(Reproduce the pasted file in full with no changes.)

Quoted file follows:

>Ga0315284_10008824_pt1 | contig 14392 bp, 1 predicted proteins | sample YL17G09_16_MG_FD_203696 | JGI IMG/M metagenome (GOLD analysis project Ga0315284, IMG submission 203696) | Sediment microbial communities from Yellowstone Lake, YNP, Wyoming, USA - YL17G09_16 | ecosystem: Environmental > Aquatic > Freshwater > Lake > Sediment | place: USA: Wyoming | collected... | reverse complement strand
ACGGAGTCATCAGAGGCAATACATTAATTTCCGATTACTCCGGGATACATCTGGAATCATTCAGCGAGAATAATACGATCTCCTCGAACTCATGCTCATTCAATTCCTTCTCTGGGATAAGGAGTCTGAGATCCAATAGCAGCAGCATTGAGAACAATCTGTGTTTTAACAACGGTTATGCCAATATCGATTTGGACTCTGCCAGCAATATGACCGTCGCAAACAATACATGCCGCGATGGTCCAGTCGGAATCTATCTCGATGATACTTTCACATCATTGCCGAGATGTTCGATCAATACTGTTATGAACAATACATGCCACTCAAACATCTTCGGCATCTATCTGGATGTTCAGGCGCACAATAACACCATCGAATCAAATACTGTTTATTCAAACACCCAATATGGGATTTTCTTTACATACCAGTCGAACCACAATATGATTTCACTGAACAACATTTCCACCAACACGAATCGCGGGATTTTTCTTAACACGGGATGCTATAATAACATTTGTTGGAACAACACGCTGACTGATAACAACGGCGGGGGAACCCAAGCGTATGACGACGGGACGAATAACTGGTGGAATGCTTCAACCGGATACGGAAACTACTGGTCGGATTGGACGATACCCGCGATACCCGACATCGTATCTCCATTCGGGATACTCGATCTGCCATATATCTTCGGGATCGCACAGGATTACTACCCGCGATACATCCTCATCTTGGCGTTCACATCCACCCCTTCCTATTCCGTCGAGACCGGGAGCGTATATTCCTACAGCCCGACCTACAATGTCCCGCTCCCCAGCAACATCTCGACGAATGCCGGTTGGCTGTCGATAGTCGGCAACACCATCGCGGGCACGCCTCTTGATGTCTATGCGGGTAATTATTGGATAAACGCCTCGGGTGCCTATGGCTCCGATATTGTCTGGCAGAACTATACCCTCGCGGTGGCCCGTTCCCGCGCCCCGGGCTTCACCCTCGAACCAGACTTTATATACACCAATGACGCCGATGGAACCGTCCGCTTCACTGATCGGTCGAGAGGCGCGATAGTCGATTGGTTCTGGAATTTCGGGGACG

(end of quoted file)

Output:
>Ga0315284_10008824_pt1 | contig 14392 bp, 1 predicted proteins | sample YL17G09_16_MG_FD_203696 | JGI IMG/M metagenome (GOLD analysis project Ga0315284, IMG submission 203696) | Sediment microbial communities from Yellowstone Lake, YNP, Wyoming, USA - YL17G09_16 | ecosystem: Environmental > Aquatic > Freshwater > Lake > Sediment | place: USA: Wyoming | collected... | reverse complement strand
ACGGAGTCATCAGAGGCAATACATTAATTTCCGATTACTCCGGGATACATCTGGAATCATTCAGCGAGAATAATACGATCTCCTCGAACTCATGCTCATTCAATTCCTTCTCTGGGATAAGGAGTCTGAGATCCAATAGCAGCAGCATTGAGAACAATCTGTGTTTTAACAACGGTTATGCCAATATCGATTTGGACTCTGCCAGCAATATGACCGTCGCAAACAATACATGCCGCGATGGTCCAGTCGGAATCTATCTCGATGATACTTTCACATCATTGCCGAGATGTTCGATCAATACTGTTATGAACAATACATGCCACTCAAACATCTTCGGCATCTATCTGGATGTTCAGGCGCACAATAACACCATCGAATCAAATACTGTTTATTCAAACACCCAATATGGGATTTTCTTTACATACCAGTCGAACCACAATATGATTTCACTGAACAACATTTCCACCAACACGAATCGCGGGATTTTTCTTAACACGGGATGCTATAATAACATTTGTTGGAACAACACGCTGACTGATAACAACGGCGGGGGAACCCAAGCGTATGACGACGGGACGAATAACTGGTGGAATGCTTCAACCGGATACGGAAACTACTGGTCGGATTGGACGATACCCGCGATACCCGACATCGTATCTCCATTCGGGATACTCGATCTGCCATATATCTTCGGGATCGCACAGGATTACTACCCGCGATACATCCTCATCTTGGCGTTCACATCCACCCCTTCCTATTCCGTCGAGACCGGGAGCGTATATTCCTACAGCCCGACCTACAATGTCCCGCTCCCCAGCAACATCTCGACGAATGCCGGTTGGCTGTCGATAGTCGGCAACACCATCGCGGGCACGCCTCTTGATGTCTATGCGGGTAATTATTGGATAAACGCCTCGGGTGCCTATGGCTCCGATATTGTCTGGCAGAACTATACCCTCGCGGTGGCCCGTTCCCGCGCCCCGGGCTTCACCCTCGAACCAGACTTTATATACACCAATGACGCCGATGGAACCGTCCGCTTCACTGATCGGTCGAGAGGCGCGATAGTCGATTGGTTCTGGAATTTCGGGGACG